Minsky rejected the assumption that the economy is naturally stabilizing. He argued that market forces generate instability endogenously (internally). In fact, he said that “stability is destabilizing,” since a period of stable growth tends to alter expectations, policies and behaviors in ways that undermine stability itself. For example, confidence in continued profits can breed overconfidence and riskier behavior. Minsky saw this happening in a big way in the 1980s and 90s.

Society needs a variety of institutions to constrain instability and keep the economy working in the service of societal goals. That means especially the whole government, not just the central bank. Minsky said that “the institutions established through public policy play a vital role in determining what form capitalism takes; and…laissez faire is a prescription for economic disaster.”

Although he held an undergraduate degree in mathematics as well as a doctorate in economics, Minsky was skeptical of formal mathematical models that were devoid of historical and institutional context. He said “to be useful, analytical tools have to be embedded in an understanding of the institutions, traditions and legalities of the market.” Wray makes a similar criticism in his own macroeconomics textbook (coauthored with William Mitchell and Martin Watts):

Over the past half century mainstream macroeconomics has become increasingly devoid of relevance to our understanding of how modern monetary economies operate. In part this is due [to] an increased emphasis on mathematical models underpinned by simplistic assumptions that reduce human behaviour to that of a ‘rational agent’ who maximizes simple goals in at worst a ‘risky’ economic environment.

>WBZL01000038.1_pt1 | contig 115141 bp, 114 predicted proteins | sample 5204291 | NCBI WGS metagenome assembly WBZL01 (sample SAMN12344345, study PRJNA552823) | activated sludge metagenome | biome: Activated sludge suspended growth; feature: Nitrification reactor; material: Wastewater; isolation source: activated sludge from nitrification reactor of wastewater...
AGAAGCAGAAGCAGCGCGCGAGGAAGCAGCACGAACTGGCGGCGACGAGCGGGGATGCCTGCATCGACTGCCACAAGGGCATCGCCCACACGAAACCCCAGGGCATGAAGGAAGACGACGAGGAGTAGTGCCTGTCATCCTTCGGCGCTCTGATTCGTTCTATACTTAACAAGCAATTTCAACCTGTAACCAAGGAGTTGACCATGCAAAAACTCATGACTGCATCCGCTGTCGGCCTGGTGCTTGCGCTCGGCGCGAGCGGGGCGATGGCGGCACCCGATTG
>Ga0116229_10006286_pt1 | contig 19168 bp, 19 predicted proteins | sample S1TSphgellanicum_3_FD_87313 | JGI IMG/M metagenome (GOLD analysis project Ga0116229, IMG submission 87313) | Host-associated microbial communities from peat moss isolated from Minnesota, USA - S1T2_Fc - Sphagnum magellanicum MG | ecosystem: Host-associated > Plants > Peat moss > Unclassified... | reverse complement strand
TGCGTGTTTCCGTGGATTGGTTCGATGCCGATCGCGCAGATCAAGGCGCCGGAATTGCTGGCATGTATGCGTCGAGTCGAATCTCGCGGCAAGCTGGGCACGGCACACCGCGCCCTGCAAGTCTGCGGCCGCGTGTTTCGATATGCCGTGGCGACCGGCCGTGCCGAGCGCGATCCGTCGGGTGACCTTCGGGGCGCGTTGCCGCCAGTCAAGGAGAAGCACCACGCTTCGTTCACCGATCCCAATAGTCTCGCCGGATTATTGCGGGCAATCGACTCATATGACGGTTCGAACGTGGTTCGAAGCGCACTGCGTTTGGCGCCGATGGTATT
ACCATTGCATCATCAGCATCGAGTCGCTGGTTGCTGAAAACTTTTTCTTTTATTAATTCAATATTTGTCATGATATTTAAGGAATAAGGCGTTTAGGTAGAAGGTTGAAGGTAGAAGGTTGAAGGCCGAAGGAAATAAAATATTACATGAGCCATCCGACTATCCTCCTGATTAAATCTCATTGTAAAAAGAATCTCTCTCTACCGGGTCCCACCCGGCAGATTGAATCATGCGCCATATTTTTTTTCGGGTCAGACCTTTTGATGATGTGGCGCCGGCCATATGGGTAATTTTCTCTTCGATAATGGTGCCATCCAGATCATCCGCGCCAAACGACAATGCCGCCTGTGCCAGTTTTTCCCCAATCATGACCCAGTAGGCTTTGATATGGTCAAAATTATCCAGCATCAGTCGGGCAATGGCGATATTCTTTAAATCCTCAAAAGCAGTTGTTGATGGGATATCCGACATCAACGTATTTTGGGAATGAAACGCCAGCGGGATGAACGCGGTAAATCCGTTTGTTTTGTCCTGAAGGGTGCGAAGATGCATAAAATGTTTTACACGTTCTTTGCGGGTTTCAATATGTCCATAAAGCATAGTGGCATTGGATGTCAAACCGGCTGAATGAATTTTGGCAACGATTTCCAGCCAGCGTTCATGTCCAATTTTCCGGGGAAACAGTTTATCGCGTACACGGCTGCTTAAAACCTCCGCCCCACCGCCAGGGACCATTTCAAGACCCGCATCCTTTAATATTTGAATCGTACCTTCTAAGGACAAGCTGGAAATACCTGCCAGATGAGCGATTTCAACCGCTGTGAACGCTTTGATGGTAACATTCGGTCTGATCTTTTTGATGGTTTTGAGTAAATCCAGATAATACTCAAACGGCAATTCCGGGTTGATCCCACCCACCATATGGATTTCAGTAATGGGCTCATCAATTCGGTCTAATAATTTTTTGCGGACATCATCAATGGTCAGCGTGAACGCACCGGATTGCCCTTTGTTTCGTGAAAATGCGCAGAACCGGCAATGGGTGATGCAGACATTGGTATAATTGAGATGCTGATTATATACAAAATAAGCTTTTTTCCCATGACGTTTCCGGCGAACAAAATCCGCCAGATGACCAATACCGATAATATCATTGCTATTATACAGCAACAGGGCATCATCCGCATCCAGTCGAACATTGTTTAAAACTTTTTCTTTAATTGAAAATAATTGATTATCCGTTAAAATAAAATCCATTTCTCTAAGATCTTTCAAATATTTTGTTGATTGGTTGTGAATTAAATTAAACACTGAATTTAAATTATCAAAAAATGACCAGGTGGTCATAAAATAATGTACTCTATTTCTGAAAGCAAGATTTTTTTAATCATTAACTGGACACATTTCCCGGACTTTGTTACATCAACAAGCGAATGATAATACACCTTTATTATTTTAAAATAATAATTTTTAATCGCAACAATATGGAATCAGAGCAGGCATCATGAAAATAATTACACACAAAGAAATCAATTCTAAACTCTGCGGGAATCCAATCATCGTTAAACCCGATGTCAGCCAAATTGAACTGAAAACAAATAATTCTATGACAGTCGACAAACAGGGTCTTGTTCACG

A revolutionary Keynesian

Minsky considered himself a follower of John Maynard Keynes, having been a teaching assistant to Keynesian Alvin Hansen at Harvard. However, he was disappointed in how Hansen, Paul Samuelson and others had integrated Keynesian ideas into the mainstream “neoclassical synthesis.” Minsky regarded Keynes as a revolutionary thinker whose revolution had been aborted. Mainstream economists acknowledged that government fiscal policy could be useful in combating recessions, but they did not take seriously enough his analysis of why recessions kept happening. Rather than moving toward an equilibrium where resources are optimally allocated, an economy could get stuck at a low level of utilization where producers lack the confidence to spend on production, and workers lack the income to spend on consumption. Minsky took chronically high unemployment as a sign that capitalism wasn’t working very well.

After the stagflation of the 1970s, the monetary school led by Milton Friedman discredited Keynesian fiscal policy as it was then practiced and minimized the role of government in the economy. At a time when Keynes was largely out of fashion, Minsky preserved and elaborated on Keynes’s analysis of investment cycles. Calling himself a “financial Keynesian,” he added the idea that the financial system amplifies those cycles, endogenously producing dangerous swings between financial booms and busts.

The following posts will start with Minsky’s theory of investment cycles and financial cycles, and then go on to discuss his take on the history of capitalism and his proposals for making it work better.